Police to Explain How 'A New Met for London' Works in Ealing

Commissioner reveals plans to overhaul policing

Sir Mark Rowley explains how he intends to transform law enforcement in the capital
Sir Mark Rowley explains how he intends to transform law enforcement in the capital

July 26, 2023

The Commissioner of the Metropolitan Police Sir Mark Rowley has formulated plans for the future of the service in the capital called ‘A New Met for London’.

A meeting has been organised to explain to residents and businesses in Ealing how this will change how the police work in the borough with senior officers from the West Area Command on hand to asks questions.

It is taking place on Tuesday 8 August from 6pm-9.30pm at the University of West London but you are asked to arrive at 5.40pm. The free event is open to all and light refreshments will be served but, as space is limited, you need to pre-register.

It is part of a series of 32 events being held in every borough across the capital which will include information about the future of various branches of the services including Safer Neighbourhoods Teams, CID and emergency responses.

The Met says that the aim of the plans is to put communities back at the heart of policing as it delivers more trust, less crime and high standards.

A dedicated neighbourhood superintendent has been appointed in every borough with Sean Lynch taking the role in Ealing.

Key targets include enabling Londoners to get to know their local officers, for victims to be satisfied with the response when they make contact, a reduction in disproportionality in the use of powers across London's communities, a commitment to increase the number of more serious crimes such as rape, domestic violence and child abuse that are solved and quick action on officers who themselves offend.

The Met says that it has already started to achieve results on issues which it believes are most important to Londoners including a reduction in residential burglary and attendance at almost every call. Homicide and serious violence are also below pre-pandemic levels. Calls about anti-social behaviour are also down 18%.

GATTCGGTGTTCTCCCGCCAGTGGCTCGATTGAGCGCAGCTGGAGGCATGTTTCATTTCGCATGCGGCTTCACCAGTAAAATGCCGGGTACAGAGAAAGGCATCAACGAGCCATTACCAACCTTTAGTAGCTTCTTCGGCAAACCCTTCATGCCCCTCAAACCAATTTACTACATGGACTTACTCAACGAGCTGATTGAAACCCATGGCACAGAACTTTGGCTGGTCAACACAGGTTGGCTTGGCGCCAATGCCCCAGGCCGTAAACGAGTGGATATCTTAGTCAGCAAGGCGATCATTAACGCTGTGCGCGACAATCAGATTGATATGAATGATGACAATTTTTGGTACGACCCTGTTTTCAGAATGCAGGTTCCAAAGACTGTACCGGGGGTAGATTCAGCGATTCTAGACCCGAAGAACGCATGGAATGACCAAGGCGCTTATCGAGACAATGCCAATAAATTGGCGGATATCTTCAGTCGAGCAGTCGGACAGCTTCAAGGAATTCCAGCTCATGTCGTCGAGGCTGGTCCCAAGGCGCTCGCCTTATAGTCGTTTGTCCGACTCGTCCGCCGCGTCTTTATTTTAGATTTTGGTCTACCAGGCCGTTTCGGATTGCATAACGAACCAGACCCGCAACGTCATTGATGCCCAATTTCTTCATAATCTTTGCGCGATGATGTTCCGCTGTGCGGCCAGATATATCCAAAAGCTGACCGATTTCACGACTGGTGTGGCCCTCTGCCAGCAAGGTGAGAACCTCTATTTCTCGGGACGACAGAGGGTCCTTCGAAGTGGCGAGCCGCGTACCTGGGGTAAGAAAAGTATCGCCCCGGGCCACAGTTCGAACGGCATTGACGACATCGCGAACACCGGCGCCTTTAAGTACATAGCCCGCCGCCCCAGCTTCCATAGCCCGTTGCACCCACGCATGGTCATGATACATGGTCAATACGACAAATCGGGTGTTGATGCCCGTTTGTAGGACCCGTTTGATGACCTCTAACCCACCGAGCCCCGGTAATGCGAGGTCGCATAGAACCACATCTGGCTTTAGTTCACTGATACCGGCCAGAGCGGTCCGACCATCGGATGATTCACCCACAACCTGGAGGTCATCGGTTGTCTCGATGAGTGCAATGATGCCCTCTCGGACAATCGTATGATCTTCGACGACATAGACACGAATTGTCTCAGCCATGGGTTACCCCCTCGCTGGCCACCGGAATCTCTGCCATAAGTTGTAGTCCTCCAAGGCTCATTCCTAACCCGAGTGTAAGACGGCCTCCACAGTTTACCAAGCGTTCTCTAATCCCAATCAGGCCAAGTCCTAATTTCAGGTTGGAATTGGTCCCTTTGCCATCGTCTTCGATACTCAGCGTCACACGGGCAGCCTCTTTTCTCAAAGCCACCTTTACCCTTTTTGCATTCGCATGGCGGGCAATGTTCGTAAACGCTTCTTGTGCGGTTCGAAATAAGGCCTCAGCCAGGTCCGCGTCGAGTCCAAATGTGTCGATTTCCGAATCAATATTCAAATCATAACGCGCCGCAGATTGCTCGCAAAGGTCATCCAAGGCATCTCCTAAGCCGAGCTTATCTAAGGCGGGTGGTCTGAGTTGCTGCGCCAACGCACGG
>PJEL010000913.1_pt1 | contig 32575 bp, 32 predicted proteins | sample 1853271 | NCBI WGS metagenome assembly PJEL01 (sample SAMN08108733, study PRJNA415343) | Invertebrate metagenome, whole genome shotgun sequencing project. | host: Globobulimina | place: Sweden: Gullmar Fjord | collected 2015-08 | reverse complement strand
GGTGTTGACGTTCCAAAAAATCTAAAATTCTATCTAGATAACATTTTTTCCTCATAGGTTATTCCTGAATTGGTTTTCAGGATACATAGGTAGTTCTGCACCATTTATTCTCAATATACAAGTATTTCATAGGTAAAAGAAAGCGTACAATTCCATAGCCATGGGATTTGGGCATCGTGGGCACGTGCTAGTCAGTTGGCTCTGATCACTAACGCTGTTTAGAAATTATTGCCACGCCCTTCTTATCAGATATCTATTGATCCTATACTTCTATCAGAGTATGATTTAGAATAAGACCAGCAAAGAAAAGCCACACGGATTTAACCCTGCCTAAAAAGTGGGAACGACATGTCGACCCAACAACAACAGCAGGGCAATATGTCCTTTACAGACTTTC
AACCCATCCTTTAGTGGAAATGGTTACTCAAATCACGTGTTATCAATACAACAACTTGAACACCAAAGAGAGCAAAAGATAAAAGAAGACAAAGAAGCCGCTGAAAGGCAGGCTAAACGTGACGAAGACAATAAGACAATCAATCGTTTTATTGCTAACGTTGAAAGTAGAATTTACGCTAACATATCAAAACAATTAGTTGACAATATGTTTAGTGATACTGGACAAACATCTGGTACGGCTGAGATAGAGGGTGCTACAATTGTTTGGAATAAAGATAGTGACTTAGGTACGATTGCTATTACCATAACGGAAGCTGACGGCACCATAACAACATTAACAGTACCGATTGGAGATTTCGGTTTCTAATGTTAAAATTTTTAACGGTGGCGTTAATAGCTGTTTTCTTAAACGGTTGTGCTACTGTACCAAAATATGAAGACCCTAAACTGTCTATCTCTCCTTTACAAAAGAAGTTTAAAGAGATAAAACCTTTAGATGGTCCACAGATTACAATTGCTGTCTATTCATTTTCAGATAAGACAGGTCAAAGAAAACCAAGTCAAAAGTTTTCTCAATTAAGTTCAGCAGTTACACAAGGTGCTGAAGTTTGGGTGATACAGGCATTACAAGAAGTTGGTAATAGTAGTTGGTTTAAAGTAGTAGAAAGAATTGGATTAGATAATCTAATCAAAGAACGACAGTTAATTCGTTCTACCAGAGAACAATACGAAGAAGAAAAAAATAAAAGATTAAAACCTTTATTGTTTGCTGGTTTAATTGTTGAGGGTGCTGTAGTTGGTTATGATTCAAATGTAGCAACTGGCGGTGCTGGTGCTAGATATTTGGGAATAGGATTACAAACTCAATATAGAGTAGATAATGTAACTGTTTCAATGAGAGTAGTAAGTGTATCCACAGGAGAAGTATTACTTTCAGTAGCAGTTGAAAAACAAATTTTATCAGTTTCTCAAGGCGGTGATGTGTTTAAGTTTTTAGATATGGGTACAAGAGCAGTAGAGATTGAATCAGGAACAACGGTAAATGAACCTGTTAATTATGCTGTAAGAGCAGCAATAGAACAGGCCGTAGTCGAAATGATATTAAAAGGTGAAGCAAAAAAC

240 posts in central teams are being realigned to create larger and more agile proactive policing units in each Basic Command Unit and local public protection is being strengthened by putting an addition 565 people into specialist teams to help target perpetrators.

The new approach will see a focus on the most dangerous men in London who pose the greatest threat to women and girls with a list of the top 100 offenders being created. Police will use a tool called the Cambridge Crime Harm Index, which gives each offence a score based on the seriousness of the offending. These suspects are being targeted with a combination of local and specialist teams, using tactics typically reserved for countering terrorists and organised criminals.

A spokesperson for the Met said, “The plan sets out how we will deliver better policing as we radically transform the organisation to set our officers and staff up to succeed. We want Londoners to know their local officers and work with them to help shape their policing priorities, to reduce crime and to tackle anti-social behaviour.”

Commissioner Sir Mark Rowley, said, “I care deeply about this mission and I’ve been candid from day one about the scale of reform needed to make it a success.

“Our people want to better serve the public and have been calling for change.

“We want the public to trust in the work we’re doing, to see how we're fighting crime in their communities and how we’re keeping people safe.

“The data tells us that the majority of Londoners still trust us, more so than many other professions, but in recent years, confidence has fallen sharply and trust has been dented. We must repair that.

“We have seen serious failings, but the vast majority of our people come into work every day and do extraordinary things because they care greatly about the city and the people they protect.”

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